In Response To:
Realism in The French Lieutenant's Woman
John Fowles's The French Lieutenant's Woman is an example of metafiction. Critic Patricia Waugh describes
metafiction as a genre of novel that "theorize[s] about itself" (10). There are a lot of criticism against the traditional
or Victorian novel writing in The French Lieutenant's Woman. Fowles argues that the realism in traditional novel
does not give its characters their free will but what they get is the author's choice. In Chapter Forty-three, Fowles
presents the so-called forced ending in traditional novels: where Charles symbolically gives up his free will and
obeys the traditional author's command by returning to Ernestina. That a gentleman must be faithful to his fiancee
is the moral Victorian novels usually teach. Fowles then depicts the impact of such a forced ending on Charles:
"There was no doubt. He was one of life's victims, one more ammonite caught in the vast movements of history,
stranded now for eternity, a potential turned to a fossil" (Fowles 289).
Earlier in Chapter Thirteen of the novel, Fowles has presented his theory of true novel realism: "We know that a
genuinely created world [in fiction] must be independent of its creator [, the author]; a planned world (a world that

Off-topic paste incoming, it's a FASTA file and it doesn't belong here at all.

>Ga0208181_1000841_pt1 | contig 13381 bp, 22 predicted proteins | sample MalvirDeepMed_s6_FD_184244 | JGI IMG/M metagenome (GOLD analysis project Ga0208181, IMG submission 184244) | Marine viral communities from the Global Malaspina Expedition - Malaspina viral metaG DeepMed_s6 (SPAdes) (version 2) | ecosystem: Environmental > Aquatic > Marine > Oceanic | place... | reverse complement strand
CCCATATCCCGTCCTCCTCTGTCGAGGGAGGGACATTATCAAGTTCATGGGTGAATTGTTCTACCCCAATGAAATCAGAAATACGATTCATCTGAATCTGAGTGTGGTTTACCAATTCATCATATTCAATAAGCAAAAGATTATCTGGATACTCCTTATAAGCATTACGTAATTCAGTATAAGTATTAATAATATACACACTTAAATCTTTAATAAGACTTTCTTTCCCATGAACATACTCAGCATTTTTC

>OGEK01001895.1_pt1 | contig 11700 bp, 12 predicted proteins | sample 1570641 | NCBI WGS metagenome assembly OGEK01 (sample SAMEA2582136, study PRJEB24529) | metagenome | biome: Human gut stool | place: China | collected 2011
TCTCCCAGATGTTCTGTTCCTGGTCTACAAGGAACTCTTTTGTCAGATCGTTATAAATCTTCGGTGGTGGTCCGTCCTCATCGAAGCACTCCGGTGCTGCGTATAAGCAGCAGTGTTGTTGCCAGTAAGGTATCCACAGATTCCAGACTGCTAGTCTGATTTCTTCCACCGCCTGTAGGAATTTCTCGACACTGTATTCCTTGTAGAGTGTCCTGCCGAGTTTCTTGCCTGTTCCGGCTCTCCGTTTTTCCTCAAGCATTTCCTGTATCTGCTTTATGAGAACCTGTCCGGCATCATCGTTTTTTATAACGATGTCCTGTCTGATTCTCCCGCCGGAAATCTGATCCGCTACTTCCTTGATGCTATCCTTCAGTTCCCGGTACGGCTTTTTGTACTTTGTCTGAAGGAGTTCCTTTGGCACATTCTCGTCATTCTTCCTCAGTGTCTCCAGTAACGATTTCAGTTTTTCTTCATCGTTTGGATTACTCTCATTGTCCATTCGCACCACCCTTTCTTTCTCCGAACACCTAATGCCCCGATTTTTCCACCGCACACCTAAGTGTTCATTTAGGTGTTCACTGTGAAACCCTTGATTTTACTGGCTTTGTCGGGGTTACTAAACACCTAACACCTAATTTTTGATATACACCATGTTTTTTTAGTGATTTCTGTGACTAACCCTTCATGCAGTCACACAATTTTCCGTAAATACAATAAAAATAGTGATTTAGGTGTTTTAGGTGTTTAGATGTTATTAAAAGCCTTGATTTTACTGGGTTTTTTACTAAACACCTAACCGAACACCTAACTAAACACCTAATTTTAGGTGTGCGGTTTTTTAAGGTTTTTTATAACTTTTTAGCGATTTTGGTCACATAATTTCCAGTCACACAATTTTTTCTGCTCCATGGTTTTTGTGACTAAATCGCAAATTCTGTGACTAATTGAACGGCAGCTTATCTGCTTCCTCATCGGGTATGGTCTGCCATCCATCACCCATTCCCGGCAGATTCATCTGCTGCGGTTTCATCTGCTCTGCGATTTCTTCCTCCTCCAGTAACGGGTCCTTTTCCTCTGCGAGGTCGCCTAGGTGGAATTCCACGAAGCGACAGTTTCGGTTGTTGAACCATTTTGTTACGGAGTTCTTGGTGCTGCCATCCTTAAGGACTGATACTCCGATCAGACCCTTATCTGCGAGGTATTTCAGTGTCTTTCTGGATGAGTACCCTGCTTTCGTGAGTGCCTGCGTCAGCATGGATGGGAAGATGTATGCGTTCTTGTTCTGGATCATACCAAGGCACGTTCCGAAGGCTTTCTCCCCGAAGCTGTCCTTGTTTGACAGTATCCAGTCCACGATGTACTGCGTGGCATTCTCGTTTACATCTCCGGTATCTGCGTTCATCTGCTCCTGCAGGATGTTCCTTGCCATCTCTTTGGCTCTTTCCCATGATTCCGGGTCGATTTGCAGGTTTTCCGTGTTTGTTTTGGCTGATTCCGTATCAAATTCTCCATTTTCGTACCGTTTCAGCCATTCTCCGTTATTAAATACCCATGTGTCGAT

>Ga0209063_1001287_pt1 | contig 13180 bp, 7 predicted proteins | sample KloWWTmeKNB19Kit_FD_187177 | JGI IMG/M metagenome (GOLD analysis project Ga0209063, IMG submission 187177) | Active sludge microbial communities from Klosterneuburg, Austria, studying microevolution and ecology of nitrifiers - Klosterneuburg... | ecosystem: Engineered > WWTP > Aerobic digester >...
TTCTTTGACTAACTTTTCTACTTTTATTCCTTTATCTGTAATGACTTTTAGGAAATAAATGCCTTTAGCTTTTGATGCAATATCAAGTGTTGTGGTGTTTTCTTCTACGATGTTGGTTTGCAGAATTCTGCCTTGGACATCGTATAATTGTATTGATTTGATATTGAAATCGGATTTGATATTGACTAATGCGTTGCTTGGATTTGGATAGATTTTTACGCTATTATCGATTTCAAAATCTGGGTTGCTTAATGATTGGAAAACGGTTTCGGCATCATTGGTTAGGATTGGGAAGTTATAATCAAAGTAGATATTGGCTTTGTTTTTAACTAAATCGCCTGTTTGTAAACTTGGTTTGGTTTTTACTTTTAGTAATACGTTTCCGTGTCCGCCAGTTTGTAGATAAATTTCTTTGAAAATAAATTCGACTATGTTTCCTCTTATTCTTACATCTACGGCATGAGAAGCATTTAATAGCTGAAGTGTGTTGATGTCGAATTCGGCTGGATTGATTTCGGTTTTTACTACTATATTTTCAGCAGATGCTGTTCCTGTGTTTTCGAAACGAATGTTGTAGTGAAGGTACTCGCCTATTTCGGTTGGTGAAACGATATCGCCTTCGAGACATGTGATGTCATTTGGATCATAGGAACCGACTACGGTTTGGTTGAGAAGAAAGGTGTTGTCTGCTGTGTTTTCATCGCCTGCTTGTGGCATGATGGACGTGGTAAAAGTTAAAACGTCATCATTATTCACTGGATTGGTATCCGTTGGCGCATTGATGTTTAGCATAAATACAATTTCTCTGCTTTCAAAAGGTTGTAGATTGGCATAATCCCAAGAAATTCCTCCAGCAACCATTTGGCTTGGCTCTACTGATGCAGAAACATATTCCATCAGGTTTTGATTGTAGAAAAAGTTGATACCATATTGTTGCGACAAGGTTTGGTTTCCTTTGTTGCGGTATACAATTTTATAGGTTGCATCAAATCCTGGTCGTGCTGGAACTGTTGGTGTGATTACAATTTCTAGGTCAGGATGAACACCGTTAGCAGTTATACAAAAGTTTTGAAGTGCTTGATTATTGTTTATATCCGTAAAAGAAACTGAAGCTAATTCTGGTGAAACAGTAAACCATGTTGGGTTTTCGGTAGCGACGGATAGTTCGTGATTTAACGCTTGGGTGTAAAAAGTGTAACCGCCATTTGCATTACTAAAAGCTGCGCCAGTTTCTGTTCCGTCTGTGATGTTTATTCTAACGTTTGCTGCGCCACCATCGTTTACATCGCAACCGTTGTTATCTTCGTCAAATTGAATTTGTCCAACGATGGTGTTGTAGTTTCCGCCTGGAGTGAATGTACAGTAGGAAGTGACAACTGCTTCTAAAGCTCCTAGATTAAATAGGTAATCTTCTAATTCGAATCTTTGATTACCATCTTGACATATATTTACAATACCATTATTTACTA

fully reveals its planning) is a dead world" (86). To do a practice of his own theory (2), beginning from Chapter
Forty-five the plot has taken a completely different direction, with Charles breaking his engagement to Ernestina. In
the last two chapters of Sixty and Sixty-one, there are two endings respectively. Whereas in the first ending,
Charles reunites with Sarah; the second ending takes a tragic turn, in which Charles leaves Sarah. Concerning the
two endings critic Linda Hutcheon presents the view:
Were Charles the protagonist (and of a Victorian novel), the first ending would be possible, but even then
violence would needs be done to the text. Since Sarah is the named protagonist, the painful freedom-
granting second ending of a modern novel is the only probable one. (69)
In Chapter Sixty-one where the more plausible ending takes place, Fowles "lay[s] bare [his] mechanism of
fiction-making" (63) by introducing a person to rewind his watch by a quarter of an hour in order for the novelist to
go back to and to modify on the scene of Charles and Sarah's confrontation. This person is actually the novelist in
disguise, mediating in the story to create a modern realism ending.
Fowles, John. The French Lieutenant's Woman. London: Pan, 1987.
Hutcheon, Linda. "Freedom through Artifice: The French Lieutenant's Woman." Narcissistic Narrative: The
Metafictional Paradox. New York: Methuen, 1980. 57-70.
Waugh, Patricia. "What Is Metafiction and Why Are They Saying Such Awful Things about It?" Metafiction:The
Theory and Practice of Self-Conscious Fiction. London: Routledge, 1984. 1-19.